* Follows simple directions.
* Listens to a short story.
* Listens carefully.
* Recognizes common sounds.
* Repeats a sequence of sounds.
* Repeats a sequence of orally given numbers.
* Retells simple stories in sequence.

Motor Skills

* Is able to run.
* Is able to walk a straight line.
* Is able to jump.
* Is able to hop.
* Is able to alternate feet walking down stairs.
* Is able to march.
* Is able to stand on one foot for 5-10 seconds.
* Is able to walk backwards for five feet.
* Is able to throw a ball.
* Pastes objects.
* Claps hands.
* Matches simple objects.
* Touches fingers.
* Able to button a garment.
* Builds with blocks.
* Completes simple puzzles (5 pieces or less).
* Draws and colors beyond a simple scribble.
* Able to zip a zipper.
* Controls pencil and crayon well.
* Cuts simple shapes.
* Handles scissors well.
* Able to copy simple shapes.

Social-Emotional Development

* Can be away from parents or primary care givers for 2-3 hours .
* Takes care of toilet needs independently.
* Feels good about self.
* Is not afraid to go to school.
* Cares for own belongings.
* Knows full name.
* Dresses self.
* Knows how to use handkerchief or tissue.
* Knows own sex.
* Brushes teeth.
* Crosses residential street safely.
* Asks to go to school.
* Knows parents’ names.
* Knows home address.
* Knows home phone number.
* Enters into casual conversation.
* Carries a plate of food.
* Maintains self-control.
* Gets along well with other children.
* Plays with other children.
* Recognizes authority.
* Shares with others.
* Talks easily.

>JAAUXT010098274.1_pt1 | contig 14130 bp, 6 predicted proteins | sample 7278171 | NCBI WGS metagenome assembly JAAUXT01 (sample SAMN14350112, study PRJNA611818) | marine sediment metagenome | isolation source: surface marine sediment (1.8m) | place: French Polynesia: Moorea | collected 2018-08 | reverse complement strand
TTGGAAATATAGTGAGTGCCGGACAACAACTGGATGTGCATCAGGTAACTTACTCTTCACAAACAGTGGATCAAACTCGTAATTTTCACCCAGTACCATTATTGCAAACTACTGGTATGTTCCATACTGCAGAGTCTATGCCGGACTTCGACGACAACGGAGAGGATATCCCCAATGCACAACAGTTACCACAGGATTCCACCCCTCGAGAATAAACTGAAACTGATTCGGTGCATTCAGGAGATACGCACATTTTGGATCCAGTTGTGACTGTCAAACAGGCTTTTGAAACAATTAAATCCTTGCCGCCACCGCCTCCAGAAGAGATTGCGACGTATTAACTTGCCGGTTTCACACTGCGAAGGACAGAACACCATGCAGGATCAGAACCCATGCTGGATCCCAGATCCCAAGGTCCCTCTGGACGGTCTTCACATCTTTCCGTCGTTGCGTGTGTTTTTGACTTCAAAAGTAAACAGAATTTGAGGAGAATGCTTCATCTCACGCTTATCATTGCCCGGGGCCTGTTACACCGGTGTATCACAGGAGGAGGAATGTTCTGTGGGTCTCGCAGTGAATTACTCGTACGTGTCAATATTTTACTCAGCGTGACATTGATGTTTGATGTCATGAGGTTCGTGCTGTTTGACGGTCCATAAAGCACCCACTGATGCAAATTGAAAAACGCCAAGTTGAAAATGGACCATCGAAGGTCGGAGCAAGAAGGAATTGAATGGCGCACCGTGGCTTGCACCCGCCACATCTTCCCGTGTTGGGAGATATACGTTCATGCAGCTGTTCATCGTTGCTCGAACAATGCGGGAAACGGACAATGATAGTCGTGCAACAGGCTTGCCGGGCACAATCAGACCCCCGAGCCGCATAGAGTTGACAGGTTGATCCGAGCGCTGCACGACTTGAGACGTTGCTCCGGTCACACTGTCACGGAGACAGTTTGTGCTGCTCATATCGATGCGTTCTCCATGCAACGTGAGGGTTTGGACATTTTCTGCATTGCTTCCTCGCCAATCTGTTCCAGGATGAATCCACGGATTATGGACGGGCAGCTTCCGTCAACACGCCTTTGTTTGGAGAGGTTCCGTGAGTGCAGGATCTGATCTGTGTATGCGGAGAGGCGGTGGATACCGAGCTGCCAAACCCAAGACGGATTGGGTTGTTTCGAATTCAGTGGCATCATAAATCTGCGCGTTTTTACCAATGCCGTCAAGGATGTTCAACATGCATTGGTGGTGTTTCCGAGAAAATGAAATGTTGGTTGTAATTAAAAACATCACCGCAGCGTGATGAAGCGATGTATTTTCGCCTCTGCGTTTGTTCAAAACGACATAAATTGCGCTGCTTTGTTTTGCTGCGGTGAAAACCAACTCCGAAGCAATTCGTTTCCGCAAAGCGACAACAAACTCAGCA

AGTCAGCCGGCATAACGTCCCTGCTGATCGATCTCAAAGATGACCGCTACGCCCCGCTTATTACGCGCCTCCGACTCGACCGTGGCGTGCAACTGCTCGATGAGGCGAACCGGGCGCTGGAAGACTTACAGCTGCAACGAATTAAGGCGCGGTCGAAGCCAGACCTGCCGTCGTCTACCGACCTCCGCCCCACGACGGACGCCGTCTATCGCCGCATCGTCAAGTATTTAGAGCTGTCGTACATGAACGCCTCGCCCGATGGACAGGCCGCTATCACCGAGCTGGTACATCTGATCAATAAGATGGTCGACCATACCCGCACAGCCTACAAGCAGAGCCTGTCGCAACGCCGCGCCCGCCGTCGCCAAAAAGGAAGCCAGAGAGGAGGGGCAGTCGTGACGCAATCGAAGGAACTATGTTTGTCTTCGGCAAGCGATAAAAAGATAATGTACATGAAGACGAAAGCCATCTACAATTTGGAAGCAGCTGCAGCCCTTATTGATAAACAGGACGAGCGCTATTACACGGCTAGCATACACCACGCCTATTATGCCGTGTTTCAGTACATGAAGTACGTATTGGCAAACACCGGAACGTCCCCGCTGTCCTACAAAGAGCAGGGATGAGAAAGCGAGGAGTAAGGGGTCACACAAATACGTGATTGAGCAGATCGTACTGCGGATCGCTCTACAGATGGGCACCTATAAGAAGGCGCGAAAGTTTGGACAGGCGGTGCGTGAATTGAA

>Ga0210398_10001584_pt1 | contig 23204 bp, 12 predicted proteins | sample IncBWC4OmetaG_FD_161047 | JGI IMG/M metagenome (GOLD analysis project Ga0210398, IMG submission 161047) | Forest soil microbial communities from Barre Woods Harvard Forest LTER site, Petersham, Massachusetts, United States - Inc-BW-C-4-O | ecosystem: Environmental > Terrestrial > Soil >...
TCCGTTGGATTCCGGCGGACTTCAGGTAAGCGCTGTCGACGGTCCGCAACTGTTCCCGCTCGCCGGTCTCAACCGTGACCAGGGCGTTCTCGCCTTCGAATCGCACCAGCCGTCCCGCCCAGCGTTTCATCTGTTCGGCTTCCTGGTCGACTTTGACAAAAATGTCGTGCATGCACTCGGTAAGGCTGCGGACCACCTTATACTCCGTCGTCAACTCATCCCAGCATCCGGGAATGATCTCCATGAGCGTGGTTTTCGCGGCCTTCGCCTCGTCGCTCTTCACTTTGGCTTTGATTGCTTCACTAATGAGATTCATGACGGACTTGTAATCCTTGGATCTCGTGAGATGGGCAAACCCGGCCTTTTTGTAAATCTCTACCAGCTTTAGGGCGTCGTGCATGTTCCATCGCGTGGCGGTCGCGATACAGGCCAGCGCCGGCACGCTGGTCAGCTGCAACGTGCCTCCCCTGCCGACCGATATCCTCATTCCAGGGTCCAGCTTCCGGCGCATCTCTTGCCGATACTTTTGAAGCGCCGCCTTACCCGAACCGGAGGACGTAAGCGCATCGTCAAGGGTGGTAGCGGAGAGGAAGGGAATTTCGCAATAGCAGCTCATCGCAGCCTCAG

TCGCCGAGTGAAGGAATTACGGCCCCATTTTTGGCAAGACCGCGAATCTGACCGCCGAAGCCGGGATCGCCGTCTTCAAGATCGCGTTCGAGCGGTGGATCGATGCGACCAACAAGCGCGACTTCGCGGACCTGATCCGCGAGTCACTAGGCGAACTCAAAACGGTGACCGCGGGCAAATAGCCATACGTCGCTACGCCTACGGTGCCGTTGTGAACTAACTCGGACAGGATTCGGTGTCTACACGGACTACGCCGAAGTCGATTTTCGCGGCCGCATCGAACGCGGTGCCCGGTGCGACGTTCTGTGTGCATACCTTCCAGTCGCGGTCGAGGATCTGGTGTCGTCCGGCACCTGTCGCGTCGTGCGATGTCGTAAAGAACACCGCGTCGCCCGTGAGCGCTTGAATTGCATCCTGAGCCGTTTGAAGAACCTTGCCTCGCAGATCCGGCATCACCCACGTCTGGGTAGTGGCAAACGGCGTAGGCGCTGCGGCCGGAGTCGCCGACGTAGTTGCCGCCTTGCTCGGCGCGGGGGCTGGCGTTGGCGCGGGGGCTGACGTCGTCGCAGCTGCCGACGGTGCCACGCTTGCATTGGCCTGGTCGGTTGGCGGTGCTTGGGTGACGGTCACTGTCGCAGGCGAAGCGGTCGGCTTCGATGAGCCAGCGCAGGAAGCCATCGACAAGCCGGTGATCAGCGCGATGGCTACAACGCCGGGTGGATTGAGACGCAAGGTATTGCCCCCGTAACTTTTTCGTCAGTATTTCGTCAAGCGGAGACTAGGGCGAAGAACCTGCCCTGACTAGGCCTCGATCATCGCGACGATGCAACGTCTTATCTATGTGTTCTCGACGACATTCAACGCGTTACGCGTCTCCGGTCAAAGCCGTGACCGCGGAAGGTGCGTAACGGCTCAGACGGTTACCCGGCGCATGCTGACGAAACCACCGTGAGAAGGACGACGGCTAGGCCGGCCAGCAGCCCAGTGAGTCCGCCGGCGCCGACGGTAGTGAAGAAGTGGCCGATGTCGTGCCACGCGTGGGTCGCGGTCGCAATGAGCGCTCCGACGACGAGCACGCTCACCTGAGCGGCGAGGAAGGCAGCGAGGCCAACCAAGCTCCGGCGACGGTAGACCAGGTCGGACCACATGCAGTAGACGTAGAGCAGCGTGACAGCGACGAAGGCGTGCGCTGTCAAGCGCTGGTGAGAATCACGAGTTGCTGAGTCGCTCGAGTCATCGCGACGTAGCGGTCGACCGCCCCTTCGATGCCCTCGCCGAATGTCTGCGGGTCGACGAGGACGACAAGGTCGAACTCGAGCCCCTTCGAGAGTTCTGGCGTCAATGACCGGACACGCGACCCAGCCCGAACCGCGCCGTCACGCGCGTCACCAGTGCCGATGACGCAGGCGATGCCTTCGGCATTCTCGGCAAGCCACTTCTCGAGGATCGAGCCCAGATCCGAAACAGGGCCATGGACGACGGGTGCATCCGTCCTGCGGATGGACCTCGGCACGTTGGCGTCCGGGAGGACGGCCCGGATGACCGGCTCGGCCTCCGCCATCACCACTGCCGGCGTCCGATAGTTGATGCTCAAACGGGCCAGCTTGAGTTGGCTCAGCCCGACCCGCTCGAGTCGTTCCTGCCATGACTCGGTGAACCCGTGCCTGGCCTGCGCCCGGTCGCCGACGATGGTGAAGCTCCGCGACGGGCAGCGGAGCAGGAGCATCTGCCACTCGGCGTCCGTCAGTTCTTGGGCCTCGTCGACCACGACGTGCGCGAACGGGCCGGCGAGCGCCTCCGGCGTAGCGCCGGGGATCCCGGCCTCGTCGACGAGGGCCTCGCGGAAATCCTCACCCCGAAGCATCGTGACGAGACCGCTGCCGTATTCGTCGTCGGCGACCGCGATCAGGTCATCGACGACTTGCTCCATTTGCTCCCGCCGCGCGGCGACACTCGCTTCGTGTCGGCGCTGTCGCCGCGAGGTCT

* Likes teachers.
* Meets visitors without shyness.
* Puts away toys.
* Able to stay on task.
* Able to work independently.
* Helps family with chores.

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looking in the direction of kindergarden

Daddy and I feel Big Brother has for the most part mastered the skills he needs on the ‘pre-k level’ and are offically starting to look at and think about Kindergarten for him.  For a lark i took the goals i have currently saved for Kindergarten  (they really need fleshing out and expanding) and ‘assessed’ him on them as of today:   

Kindergarten Check List:

Big Brother

2.8.11

  • RED – Mastered
  • BLUE – he has not mastered but is working on
  • GREEN – do not apply to us / him
  • Black – not started yet

Social Studies

* Meanings of holidays, traditions, and customs
* Understanding and appreciating other cultures
* Individual’s role in family, home, school, and community
* Relationship of the individual to the group
* Work and jobs
* Safety rules and symbols
* Basic human needs
* Self-respect and self-awareness
* Awareness of others
* Location of home and school
* Diagram of home and school

Science

* Observation of everyday, familiar things
* Common animals and plants
* Interrelationships of animals and plants
* Classification of living things
* Farm animals
* Care of pets
* Like and unlike plants
* Indoor plants
* The sun: our principal source of energy
* Weather and seasons
* Temperature
* Light
* Colors
* Senses
* Earth, moon, stars, planets
* Simple measurement
* Beginning experimentation

Language Arts

* Phonics
* Choral reading
* Listening to literature, music, poetry
* Nursery rhymes, fairy tales, fables
* Social listening
* Constructing visual images while listening
* Oral communication skills
* Role play
* Following and giving directions
* Paraphrasing and summarizing
* Organizing ideas
* Experience stories
* Relating events and experiences using complete sentences